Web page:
Ending Cyberbullying

Retrieved from: https://www.eschoolnews.com/2018/10/08/tips-resources-to-prevent-cyberbullying/

How do we promote kindness within a society? If we cannot encourage people to be kind, how can we at least stop them from being mean and aggressive? History and the current state of social interactions are replete with examples of people treating others badly. From murder and assault to robbery and defamation, ill will abounds. Turn on the nightly news or peruse your preferred news source on line and you will find no shortage of stories in which individuals bring harm to others. Over the last 20 years with the development of the internet and—more recently—social media, a new venue has emerged in which we can mete out harm to our fellow human beings.

The federal government website StopBullying.gov defines cyberbullying as “bullying that takes place over digital devices on online forums where people can view, participate in, or share content. Cyberbullying includes sending, posting, or sharing negative, harmful, false, or mean content about someone else. It can include sharing personal or private information about someone else causing embarrassment or humiliation. Some cyberbullying crosses the line into unlawful or criminal behavior.” Anyone can be cyberbullied. Cyberbullying can occur between strangers in the comments section of a news site or through nasty tweets on Twitter. More often, though, cyberbullying happens between people who know each other. The most common and troublesome populations in which cyberbullying occurs is among school acquaintances.

In order to stem the proliferation of cyberbullying, the topic needs to be addressed head-on in the educational setting with effective digital citizenship programming. The question is what are the components of good digital citizenship curriculum that will curtail cyberbullying among students in our K-12 institutions? I believe a strong curriculum would have three objectives: 1) stress that online life is real life. There should be no distinction between our personalities and the conduct we exhibit online versus how we behave “in real life.” Our online activities are part of our “real lives.” 2) provide examples of how individuals have been harmed by cyberbullying. We are all social creatures, and when we are exposed to examples of online behavior that harms people in real devastating ways, that can be a powerful impetus for us not to engage in that kind of behavior. 3) Finally, we must devise digital citizenship curriculum that relates to students’ own lives. Through journaling, get students to share incidents in which they have either engaged in or witnessed cyberbullying. Get them to delve into how it made them feel, why it was wrong, and what they could do in the future to prevent it.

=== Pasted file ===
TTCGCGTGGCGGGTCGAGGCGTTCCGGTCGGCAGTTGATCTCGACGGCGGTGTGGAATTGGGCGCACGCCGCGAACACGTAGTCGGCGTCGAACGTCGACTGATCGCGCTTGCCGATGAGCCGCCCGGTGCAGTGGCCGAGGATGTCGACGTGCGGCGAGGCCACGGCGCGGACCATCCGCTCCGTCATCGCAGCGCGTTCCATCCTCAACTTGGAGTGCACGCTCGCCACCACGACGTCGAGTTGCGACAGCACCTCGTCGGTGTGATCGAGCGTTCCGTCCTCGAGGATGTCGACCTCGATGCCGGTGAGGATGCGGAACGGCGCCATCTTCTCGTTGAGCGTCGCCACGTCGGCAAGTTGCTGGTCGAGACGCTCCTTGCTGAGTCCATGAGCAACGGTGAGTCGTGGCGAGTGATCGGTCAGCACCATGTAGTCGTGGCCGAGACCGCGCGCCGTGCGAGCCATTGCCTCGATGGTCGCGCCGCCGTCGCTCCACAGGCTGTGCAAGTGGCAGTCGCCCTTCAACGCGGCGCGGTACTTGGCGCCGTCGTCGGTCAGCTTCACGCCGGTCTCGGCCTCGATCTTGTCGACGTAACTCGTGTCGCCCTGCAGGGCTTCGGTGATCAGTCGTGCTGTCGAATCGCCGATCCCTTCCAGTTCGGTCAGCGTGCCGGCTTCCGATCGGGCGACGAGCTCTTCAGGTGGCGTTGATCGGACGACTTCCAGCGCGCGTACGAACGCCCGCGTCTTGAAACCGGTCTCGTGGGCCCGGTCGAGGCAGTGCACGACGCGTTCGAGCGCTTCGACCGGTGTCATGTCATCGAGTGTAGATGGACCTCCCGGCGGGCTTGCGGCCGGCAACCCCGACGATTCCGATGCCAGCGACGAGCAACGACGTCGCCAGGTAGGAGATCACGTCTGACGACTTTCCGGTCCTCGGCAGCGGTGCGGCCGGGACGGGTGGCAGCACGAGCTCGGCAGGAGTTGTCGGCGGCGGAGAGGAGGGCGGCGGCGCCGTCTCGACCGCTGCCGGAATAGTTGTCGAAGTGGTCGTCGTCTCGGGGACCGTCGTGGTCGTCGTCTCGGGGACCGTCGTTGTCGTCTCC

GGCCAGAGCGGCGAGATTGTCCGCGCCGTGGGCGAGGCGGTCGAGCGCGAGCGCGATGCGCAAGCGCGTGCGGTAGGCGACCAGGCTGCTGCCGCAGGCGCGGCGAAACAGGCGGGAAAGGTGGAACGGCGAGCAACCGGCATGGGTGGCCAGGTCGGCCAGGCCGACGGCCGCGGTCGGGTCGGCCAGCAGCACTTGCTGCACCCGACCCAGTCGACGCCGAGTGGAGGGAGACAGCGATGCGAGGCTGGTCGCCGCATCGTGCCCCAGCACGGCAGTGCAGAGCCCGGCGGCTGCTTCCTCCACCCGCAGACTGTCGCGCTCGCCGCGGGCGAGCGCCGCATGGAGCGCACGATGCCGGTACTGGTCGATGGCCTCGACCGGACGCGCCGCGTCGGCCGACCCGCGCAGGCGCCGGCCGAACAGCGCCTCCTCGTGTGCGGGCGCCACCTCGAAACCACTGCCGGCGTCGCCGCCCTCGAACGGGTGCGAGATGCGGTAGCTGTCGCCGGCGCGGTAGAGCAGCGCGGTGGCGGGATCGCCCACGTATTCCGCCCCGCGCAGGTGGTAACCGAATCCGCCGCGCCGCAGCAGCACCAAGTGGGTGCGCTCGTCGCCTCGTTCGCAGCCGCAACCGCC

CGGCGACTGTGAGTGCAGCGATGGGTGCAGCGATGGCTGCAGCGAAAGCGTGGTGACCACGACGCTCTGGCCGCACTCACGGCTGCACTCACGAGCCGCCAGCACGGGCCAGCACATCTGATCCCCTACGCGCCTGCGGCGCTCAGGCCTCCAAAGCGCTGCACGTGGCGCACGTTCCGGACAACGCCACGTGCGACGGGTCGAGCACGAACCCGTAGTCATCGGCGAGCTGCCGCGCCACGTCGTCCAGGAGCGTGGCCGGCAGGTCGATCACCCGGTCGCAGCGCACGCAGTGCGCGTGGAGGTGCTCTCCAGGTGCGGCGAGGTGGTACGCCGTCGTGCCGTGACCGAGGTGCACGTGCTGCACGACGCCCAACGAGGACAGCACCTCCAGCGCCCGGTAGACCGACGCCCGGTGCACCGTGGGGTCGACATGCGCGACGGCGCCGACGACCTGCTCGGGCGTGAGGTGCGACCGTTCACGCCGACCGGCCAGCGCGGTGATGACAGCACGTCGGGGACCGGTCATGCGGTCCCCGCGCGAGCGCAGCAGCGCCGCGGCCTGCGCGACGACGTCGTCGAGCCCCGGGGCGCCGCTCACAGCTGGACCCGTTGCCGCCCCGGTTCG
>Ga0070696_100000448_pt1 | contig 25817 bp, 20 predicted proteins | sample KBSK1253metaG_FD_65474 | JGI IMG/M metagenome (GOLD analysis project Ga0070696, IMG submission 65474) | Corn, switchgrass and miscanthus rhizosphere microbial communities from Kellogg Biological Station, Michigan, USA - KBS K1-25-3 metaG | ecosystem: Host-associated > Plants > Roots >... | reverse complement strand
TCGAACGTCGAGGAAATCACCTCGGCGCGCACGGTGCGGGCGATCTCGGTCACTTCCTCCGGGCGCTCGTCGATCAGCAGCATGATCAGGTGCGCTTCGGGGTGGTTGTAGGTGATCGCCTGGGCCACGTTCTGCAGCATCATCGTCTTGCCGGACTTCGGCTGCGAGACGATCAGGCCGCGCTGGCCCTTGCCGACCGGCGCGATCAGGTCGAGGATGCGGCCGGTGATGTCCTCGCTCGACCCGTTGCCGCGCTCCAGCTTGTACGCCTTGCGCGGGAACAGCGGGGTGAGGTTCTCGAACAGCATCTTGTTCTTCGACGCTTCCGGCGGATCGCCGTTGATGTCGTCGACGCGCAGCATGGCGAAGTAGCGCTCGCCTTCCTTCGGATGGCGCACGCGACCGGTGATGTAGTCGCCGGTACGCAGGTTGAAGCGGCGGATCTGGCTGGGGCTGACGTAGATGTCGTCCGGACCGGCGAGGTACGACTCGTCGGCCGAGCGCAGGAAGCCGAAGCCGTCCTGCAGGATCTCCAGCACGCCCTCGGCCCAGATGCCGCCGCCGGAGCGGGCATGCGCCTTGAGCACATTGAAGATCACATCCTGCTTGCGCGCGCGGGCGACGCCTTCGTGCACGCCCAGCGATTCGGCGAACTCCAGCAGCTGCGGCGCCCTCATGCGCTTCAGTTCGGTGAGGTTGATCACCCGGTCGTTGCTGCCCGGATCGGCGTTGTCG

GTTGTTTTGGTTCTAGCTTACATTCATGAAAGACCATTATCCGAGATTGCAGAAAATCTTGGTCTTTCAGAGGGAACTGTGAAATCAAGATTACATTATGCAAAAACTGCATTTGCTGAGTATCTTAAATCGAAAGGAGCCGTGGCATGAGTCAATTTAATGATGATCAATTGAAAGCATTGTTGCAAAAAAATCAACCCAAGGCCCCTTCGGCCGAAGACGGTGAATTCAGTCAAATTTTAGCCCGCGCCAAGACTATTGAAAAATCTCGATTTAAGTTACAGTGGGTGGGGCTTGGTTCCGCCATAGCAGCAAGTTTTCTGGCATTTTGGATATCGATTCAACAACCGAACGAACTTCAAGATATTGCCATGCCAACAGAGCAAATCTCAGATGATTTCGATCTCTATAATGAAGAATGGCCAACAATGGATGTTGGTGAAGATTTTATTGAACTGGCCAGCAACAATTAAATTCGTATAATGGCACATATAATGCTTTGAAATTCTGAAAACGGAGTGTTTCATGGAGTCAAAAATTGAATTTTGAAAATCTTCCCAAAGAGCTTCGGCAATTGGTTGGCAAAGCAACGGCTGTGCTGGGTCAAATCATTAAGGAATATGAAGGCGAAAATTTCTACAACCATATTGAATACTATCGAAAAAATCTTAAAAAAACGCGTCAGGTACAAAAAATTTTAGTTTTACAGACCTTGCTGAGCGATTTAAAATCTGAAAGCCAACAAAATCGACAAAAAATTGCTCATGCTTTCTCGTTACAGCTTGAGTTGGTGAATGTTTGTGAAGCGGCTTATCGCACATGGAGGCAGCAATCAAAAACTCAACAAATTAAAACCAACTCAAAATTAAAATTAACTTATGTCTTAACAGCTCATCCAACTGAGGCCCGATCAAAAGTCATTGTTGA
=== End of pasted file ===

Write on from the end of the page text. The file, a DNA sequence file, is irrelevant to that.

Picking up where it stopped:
A final crucial piece of digital citizenship instruction must be to reinforce to students that we all have a role to play in calling it out. Whether they witness cyberbullying being committed against themselves or another student, they must share that information with a trusted adult. The victim’s life could depend on it.


What Is Cyberbullying? (2019). Stopbullying.gov. Retrieved from: https://www.stopbullying.gov/cyberbullying/what-is-it/index.html

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